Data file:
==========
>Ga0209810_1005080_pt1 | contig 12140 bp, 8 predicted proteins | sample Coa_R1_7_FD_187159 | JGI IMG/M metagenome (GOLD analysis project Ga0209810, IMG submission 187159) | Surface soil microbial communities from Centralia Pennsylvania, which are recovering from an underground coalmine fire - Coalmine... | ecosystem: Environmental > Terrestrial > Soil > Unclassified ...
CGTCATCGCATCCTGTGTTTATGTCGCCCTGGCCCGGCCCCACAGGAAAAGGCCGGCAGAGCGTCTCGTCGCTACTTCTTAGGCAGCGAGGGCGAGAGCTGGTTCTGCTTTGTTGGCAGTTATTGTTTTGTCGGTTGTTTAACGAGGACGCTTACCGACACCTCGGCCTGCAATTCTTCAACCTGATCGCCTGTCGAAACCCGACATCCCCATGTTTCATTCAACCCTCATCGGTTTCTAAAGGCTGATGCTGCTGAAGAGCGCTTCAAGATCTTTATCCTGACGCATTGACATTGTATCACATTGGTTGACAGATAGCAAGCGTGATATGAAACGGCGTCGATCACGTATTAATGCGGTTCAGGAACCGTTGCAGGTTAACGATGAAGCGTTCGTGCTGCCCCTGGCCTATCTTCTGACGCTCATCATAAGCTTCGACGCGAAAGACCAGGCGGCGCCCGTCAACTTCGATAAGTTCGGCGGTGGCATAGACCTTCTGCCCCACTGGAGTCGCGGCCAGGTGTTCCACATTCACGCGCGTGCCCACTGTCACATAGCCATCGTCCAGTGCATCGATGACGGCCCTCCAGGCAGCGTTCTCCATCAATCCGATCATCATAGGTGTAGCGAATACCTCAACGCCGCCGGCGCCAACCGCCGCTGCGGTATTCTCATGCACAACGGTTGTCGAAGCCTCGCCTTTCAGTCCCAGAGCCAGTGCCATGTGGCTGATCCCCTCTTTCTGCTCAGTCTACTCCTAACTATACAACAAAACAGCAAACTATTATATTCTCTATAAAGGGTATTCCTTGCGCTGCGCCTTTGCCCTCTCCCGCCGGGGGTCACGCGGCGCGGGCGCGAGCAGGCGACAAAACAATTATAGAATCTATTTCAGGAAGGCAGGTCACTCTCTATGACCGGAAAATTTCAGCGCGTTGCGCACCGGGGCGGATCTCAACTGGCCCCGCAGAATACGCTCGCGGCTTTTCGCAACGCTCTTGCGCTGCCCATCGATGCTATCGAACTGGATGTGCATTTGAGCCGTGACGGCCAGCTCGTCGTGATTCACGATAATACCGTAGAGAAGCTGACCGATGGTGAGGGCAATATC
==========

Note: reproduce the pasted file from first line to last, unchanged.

>Ga0209810_1005080_pt1 | contig 12140 bp, 8 predicted proteins | sample Coa_R1_7_FD_187159 | JGI IMG/M metagenome (GOLD analysis project Ga0209810, IMG submission 187159) | Surface soil microbial communities from Centralia Pennsylvania, which are recovering from an underground coalmine fire - Coalmine... | ecosystem: Environmental > Terrestrial > Soil > Unclassified ...
CGTCATCGCATCCTGTGTTTATGTCGCCCTGGCCCGGCCCCACAGGAAAAGGCCGGCAGAGCGTCTCGTCGCTACTTCTTAGGCAGCGAGGGCGAGAGCTGGTTCTGCTTTGTTGGCAGTTATTGTTTTGTCGGTTGTTTAACGAGGACGCTTACCGACACCTCGGCCTGCAATTCTTCAACCTGATCGCCTGTCGAAACCCGACATCCCCATGTTTCATTCAACCCTCATCGGTTTCTAAAGGCTGATGCTGCTGAAGAGCGCTTCAAGATCTTTATCCTGACGCATTGACATTGTATCACATTGGTTGACAGATAGCAAGCGTGATATGAAACGGCGTCGATCACGTATTAATGCGGTTCAGGAACCGTTGCAGGTTAACGATGAAGCGTTCGTGCTGCCCCTGGCCTATCTTCTGACGCTCATCATAAGCTTCGACGCGAAAGACCAGGCGGCGCCCGTCAACTTCGATAAGTTCGGCGGTGGCATAGACCTTCTGCCCCACTGGAGTCGCGGCCAGGTGTTCCACATTCACGCGCGTGCCCACTGTCACATAGCCATCGTCCAGTGCATCGATGACGGCCCTCCAGGCAGCGTTCTCCATCAATCCGATCATCATAGGTGTAGCGAATACCTCAACGCCGCCGGCGCCAACCGCCGCTGCGGTATTCTCATGCACAACGGTTGTCGAAGCCTCGCCTTTCAGTCCCAGAGCCAGTGCCATGTGGCTGATCCCCTCTTTCTGCTCAGTCTACTCCTAACTATACAACAAAACAGCAAACTATTATATTCTCTATAAAGGGTATTCCTTGCGCTGCGCCTTTGCCCTCTCCCGCCGGGGGTCACGCGGCGCGGGCGCGAGCAGGCGACAAAACAATTATAGAATCTATTTCAGGAAGGCAGGTCACTCTCTATGACCGGAAAATTTCAGCGCGTTGCGCACCGGGGCGGATCTCAACTGGCCCCGCAGAATACGCTCGCGGCTTTTCGCAACGCTCTTGCGCTGCCCATCGATGCTATCGAACTGGATGTGCATTTGAGCCGTGACGGCCAGCTCGTCGTGATTCACGATAATACCGTAGAGAAGCTGACCGATGGTGAGGGCAATATC